Please Note: This article is written for users of the following Microsoft Word versions: 97, 2000, 2002, and 2003. If you are using a later version (Word 2007 or later), this tip may not work for you. For a version of this tip written specifically for later versions of Word, click here: Specifying an Index Page-Range Separator.

Specifying an Index Page-Range Separator

by Allen Wyatt
(last updated November 15, 2014)

When you insert the index field in your document you can indicate how you want Word to separate page ranges in your index. Normally, Word uses a dash to separate the numbers in a range, as in the following example:

Widgets: 27–28

The dash is inserted automatically as Word creates the index, provided that an index entry covers a page-break boundary. For example, if an index entry starts at the bottom of one page and ends at the top of the next page.

For some specialized indexes, you may want to use a different character other than a dash. You specify a different page range separator by adding the \g switch to your index field, followed by the character to use as a divider. For instance, the following field use specifies that a colon be used instead of a dash:

{index \g :}

WordTips is your source for cost-effective Microsoft Word training. (Microsoft Word is the most popular word processing software in the world.) This tip (795) applies to Microsoft Word 97, 2000, 2002, and 2003. You can find a version of this tip for the ribbon interface of Word (Word 2007 and later) here: Specifying an Index Page-Range Separator.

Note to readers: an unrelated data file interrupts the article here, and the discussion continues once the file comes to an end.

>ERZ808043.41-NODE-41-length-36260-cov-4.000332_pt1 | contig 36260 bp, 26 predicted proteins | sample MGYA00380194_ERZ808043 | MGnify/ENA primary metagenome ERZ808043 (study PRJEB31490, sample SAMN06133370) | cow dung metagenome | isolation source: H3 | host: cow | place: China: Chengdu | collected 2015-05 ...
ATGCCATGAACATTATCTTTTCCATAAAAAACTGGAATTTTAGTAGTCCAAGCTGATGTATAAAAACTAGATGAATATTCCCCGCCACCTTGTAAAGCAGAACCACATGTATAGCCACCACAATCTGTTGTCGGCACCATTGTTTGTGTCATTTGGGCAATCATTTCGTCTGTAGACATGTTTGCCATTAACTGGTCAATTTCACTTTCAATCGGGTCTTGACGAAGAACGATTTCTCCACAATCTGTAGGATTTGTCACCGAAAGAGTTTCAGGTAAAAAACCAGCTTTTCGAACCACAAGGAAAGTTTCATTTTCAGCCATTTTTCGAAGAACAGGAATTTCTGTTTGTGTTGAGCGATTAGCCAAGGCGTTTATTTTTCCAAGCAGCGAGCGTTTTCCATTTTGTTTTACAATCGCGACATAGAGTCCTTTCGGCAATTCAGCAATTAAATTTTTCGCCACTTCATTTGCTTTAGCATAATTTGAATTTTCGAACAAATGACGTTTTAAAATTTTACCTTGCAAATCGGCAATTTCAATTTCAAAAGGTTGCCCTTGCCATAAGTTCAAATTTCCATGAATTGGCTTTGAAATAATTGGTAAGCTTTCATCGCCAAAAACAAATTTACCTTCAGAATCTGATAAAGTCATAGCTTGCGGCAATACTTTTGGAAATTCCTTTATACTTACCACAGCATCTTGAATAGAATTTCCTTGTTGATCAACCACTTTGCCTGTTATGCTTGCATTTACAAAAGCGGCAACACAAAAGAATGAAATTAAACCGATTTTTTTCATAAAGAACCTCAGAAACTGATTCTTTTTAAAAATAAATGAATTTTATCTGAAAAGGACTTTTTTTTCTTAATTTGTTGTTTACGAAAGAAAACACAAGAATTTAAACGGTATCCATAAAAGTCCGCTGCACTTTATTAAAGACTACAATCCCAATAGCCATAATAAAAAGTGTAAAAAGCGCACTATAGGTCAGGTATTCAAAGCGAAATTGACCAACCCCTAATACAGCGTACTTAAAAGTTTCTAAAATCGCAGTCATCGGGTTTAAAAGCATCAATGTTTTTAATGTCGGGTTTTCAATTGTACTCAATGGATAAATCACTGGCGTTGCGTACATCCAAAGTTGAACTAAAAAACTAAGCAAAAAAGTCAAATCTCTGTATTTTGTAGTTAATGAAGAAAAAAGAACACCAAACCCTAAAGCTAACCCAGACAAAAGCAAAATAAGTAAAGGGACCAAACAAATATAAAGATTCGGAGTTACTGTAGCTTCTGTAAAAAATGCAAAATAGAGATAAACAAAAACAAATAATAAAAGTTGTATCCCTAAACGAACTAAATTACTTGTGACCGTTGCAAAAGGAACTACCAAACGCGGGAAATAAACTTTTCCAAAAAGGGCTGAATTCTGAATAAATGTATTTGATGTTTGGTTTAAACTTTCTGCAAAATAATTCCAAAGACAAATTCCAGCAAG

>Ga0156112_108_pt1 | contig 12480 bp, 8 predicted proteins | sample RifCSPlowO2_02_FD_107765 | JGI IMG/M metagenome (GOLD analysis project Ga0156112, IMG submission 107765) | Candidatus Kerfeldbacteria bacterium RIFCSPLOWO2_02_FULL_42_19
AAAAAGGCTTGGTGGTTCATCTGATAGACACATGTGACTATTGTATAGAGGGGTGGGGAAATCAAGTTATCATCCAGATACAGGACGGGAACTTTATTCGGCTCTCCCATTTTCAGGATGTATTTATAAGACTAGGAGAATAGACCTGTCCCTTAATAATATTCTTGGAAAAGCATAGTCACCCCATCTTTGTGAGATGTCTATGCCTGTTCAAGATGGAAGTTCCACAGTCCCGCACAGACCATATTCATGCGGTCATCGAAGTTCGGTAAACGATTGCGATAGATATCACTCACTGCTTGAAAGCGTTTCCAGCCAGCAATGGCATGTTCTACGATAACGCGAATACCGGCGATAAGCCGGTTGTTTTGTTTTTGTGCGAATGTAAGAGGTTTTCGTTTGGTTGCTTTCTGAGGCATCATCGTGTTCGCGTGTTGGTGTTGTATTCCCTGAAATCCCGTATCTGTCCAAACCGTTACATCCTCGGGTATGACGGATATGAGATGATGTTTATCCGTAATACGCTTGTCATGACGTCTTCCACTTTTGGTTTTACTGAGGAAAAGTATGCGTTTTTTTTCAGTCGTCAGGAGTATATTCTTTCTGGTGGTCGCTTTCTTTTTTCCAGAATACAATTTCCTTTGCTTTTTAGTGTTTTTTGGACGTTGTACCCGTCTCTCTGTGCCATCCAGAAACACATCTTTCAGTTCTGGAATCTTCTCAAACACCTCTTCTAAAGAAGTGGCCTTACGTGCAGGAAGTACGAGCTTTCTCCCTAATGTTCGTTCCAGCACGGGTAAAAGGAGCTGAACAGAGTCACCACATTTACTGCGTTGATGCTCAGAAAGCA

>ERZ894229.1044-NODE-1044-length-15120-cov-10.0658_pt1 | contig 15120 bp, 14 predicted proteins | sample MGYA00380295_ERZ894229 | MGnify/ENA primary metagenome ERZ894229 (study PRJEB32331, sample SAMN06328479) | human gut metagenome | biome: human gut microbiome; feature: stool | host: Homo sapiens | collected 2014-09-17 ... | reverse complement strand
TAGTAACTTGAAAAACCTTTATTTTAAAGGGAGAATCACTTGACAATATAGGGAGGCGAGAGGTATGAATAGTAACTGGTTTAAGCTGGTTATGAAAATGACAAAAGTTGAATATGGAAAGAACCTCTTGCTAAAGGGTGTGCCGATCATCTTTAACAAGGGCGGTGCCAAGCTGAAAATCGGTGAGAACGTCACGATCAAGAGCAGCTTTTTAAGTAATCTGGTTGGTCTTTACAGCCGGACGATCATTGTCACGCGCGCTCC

Author Bio

Allen Wyatt

With more than 50 non-fiction books and numerous magazine articles to his credit, Allen Wyatt is an internationally recognized author. He  is president of Sharon Parq Associates, a computer and publishing services company. ...

MORE FROM ALLEN

Saving a WordArt Image as a Graphics File

WordArt can be a handy tool for creating all sorts of flourishes on traditional text. If you want to save the graphic ...

Discover More

Backing Up Your Custom Dictionaries

When you work with the spelling checker quite a bit, you eventually end up with a sizeable custom dictionary. You might want ...

Discover More

Rounding Up to the Next Half

When processing data it is not unusual to need to round that data in some way. For instance, you may need to round a value ...

Discover More

The First and Last Word on Word! Bestselling For Dummies author Dan Gookin puts his usual fun and friendly candor back to work to show you how to navigate Word 2013. Spend more time working and less time trying to figure it all out! Check out Word 2013 For Dummies today!

MORE WORDTIPS (MENU)

Adding Quoted Words to an Index

It is not unusual to need to convert one notation in a document into another entirely different notation. For instance, you ...

Discover More

Indexing a Range of Pages

After you get your document ready for indexing by inserting index fields throughout it, you may want to index only a portion ...

Discover More

Multiple Indexes in a Document

Adding a single index to a document is fairly easy. What if you want to add multiple indexes, however? And what if you want ...

Discover More
Subscribe

FREE SERVICE: Get tips like this every week in WordTips, a free productivity newsletter. Enter your address and click "Subscribe."

View most recent newsletter.

Comments for this tip:

If you would like to add an image to your comment (not an avatar, but an image to help in making the point of your comment), include the characters [{fig}] in your comment text. You’ll be prompted to upload your image when you submit the comment. Images larger than 600px wide or 1000px tall will be reduced. Up to three images may be included in a comment. All images are subject to review. Commenting privileges may be curtailed if inappropriate images are posted.

What is 8 - 1?

There are currently no comments for this tip. (Be the first to leave your comment—just use the simple form above!)


Newest Tips
Subscribe

FREE SERVICE: Get tips like this every week in WordTips, a free productivity newsletter. Enter your address and click "Subscribe."

(Your e-mail address is not shared with anyone, ever.)

View the most recent newsletter.

Links and Sharing
Share